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RussZHC
02-03-2011, 12:38 AM
Lousy TV night, so I went on various machining tangents on Youtube.

Came across this:
http://www.youtube.com/watch?v=iKr92aDbCmA&feature=related

To me this is a real home shop (guessing its pretty cold, there are a few others where he is dressed even warmer). "Suspect" older eastern European lathe. I want one!

Question if someone would be so kind: it appears as if controls are duplicated on the apron, as far as I know, not something that all lathes have but I am wondering more about what I would describe as the "rapid" travel/transversing...it almost sounds like stepper drives but it really strikes me that this is not the case (scenario, not that it could not be possible...)...hazy but seem to recall someone here mentioning a sort of "stick shift" control and very early in the video that appears to be what this lathe has...:cool:

lynnl
02-03-2011, 01:05 AM
I don't know about the rapid traversing, but in the first operation (drilling) somehow or other the drill was being advanced under power.

I assume he somehow locked the tailstock up to the carriage, and then let the carriage pull tailstock and drill along. ...but I couldn't see how that was accomplished, or when he made the hook up.

...or do some lathes have a power advance for the tailstock???

Jaakko Fagerlund
02-03-2011, 01:53 AM
The tailstock is locked to the carriage inthe first 10-15 seconds of the video. See that small flat part on the carriage? He moves it to engage in a similar piece in the tailstock to get it in "tow".

I don't know how the rapid traverse has been done, but the huge chinese lathe I'm using at work has a button in the end of the feed direction stick that when pressed, shoots the carriage or cross slide FAST in the feed direction. A little bit too fast if I'm asked, but then again the lathe has 2000 mm center to center distance.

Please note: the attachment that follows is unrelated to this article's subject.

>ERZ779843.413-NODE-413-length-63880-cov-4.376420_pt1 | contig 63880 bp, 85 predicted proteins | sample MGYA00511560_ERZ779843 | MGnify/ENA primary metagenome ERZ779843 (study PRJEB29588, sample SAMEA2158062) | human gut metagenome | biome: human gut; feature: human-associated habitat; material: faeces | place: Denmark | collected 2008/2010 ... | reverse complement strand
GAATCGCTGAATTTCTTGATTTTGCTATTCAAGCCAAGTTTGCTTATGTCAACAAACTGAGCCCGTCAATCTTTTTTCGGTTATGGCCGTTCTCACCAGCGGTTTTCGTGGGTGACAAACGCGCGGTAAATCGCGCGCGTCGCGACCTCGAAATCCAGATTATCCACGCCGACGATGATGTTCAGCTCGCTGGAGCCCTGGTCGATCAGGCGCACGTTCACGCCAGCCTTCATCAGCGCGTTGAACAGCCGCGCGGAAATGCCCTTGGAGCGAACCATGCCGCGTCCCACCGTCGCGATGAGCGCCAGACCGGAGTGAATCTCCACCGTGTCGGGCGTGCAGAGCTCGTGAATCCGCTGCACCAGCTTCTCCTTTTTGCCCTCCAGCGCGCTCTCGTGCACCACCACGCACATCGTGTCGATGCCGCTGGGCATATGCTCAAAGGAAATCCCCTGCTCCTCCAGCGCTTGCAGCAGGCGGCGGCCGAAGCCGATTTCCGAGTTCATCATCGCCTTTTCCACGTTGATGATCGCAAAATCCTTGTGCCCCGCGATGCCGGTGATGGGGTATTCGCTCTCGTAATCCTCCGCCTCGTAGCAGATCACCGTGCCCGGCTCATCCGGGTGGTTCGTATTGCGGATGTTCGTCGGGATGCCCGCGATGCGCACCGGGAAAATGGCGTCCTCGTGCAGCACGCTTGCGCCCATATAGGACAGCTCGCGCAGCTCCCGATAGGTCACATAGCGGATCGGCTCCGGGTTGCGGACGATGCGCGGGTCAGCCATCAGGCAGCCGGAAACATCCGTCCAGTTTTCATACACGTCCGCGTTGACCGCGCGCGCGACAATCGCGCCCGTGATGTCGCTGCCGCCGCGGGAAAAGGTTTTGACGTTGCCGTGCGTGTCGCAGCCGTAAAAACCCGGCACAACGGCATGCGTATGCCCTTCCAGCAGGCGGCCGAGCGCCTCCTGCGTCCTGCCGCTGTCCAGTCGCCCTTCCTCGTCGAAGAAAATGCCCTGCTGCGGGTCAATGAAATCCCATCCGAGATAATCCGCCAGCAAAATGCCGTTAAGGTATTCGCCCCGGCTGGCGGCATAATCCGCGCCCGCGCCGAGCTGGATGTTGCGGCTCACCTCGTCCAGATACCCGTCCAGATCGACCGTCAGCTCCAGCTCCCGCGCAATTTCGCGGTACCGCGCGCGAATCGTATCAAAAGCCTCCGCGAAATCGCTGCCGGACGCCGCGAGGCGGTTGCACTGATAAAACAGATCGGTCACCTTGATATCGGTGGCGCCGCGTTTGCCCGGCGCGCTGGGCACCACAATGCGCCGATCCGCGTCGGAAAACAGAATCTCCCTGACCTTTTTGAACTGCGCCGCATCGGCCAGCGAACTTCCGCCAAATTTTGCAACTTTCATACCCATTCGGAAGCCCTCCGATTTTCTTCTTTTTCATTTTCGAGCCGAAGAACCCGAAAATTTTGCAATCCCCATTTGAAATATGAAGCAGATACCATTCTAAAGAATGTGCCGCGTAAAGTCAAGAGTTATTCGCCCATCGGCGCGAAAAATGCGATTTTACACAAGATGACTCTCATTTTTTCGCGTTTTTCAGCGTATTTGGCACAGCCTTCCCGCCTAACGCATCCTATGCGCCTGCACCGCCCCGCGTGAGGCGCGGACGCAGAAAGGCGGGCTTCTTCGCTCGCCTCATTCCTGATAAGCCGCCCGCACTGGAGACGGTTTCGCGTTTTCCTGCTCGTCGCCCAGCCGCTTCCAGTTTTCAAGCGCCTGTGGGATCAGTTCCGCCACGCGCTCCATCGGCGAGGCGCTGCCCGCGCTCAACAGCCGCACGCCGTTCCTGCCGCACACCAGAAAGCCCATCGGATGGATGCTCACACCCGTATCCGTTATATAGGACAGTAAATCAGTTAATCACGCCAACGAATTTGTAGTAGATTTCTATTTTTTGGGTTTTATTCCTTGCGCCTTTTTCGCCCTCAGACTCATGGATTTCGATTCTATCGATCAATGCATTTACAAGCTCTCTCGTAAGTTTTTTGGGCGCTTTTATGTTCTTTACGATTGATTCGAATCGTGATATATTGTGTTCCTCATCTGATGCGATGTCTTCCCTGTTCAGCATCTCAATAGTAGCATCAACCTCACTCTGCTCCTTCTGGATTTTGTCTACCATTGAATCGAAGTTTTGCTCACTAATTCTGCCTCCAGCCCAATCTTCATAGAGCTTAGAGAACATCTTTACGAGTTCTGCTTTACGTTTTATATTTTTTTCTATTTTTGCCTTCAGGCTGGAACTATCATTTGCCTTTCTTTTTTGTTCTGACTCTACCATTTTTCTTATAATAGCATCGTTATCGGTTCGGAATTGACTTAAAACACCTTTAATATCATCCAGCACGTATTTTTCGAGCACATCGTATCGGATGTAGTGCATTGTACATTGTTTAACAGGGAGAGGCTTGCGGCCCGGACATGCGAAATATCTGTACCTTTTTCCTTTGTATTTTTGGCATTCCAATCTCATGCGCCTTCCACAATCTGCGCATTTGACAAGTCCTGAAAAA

tdmidget
02-03-2011, 08:51 AM
I think that kind of rapid and tailstock feed is fairly common in Europe. I ran a German machine that had the same rapid and the tailstock had a sort quick coupler deal that would engage the carriage and be pulled along. Very nice but yes you do have to be careful with rapid traverse.

PixMan
02-03-2011, 09:10 AM
Yup, lots of Euro lathes have rapid that runs even when the spindle isn't turning, and most also have ingenious systems for towing the tailstock and adding attachments to the rear of the cross slide. Notice the heft of the cross slide and the nice T-slots his machine has there.

My only criticisms are him putting his caliper down right in the "chip zone" and using a somewhat undersized profiling style insert bar where his heavy cut would chatter less if he used a larger lead-angle bar with a square or CNMG style insert. That's probably a "the tooling I have on hand" limitation more than wrong choice.

He seems well-trained and highly skilled because of how smoothly he works.

RussZHC
02-14-2011, 06:11 PM
One dreams of an "ultimate"...at times mine has varied between various Monarchs, DS&G and some of the Smart Brown models...I think this is now at the top of the list...posted here since the "rapids" are clearly part of the deal and relate to the video I asked about.

http://cgi.ebay.com/Monarch-13-EE-Tool-Room-Lathe-/200576116572?pt=BI_Lathes&hash=item2eb344a75c

Rapids on X and Z, 2 spd hydraulic tailstock...just what every home shop needs:D

rohart
02-14-2011, 06:52 PM
I think a tailstock hook-up might be in my project list now. Depends if the tailstock seems solid enough on the ways with the lock down just out.

No criticism intended, Pixman, but I've never liked the use of the word 'training' where education is more appropriate. I know 'training' is the accepted word, especially in legal circles, but that guy might never have been trained. Since his expertise is so advanced, as demonstrated by the smoothness of his work, most of his skills are self taught. A bit, possibly a lot, of 'do it this way, not that way, because of such and such' of course, but once the principles have been explained to a natural, the natural can take it from there. And you need to be a natural to get to that level.

Has anyone identified the lathe, yet ?

gwilson
02-14-2011, 07:03 PM
My Romanian Promaster at work had a coupling you could hook to the lathe for powering the tailstock during drilling,using the carriage power feed. It also had a motor on the carriage for rapid X and Y transverse. This was a pretty hefty 19" swing lathe. A real dog in many ways,though.

JCHannum
02-14-2011, 08:55 PM
Here is another video of him moving into his shop. It is a tad tight compared to some of ours. In another video, he said he was in Latvia.

http://www.youtube.com/watch?v=W6qy5vu8tpI&feature=related

Black Forest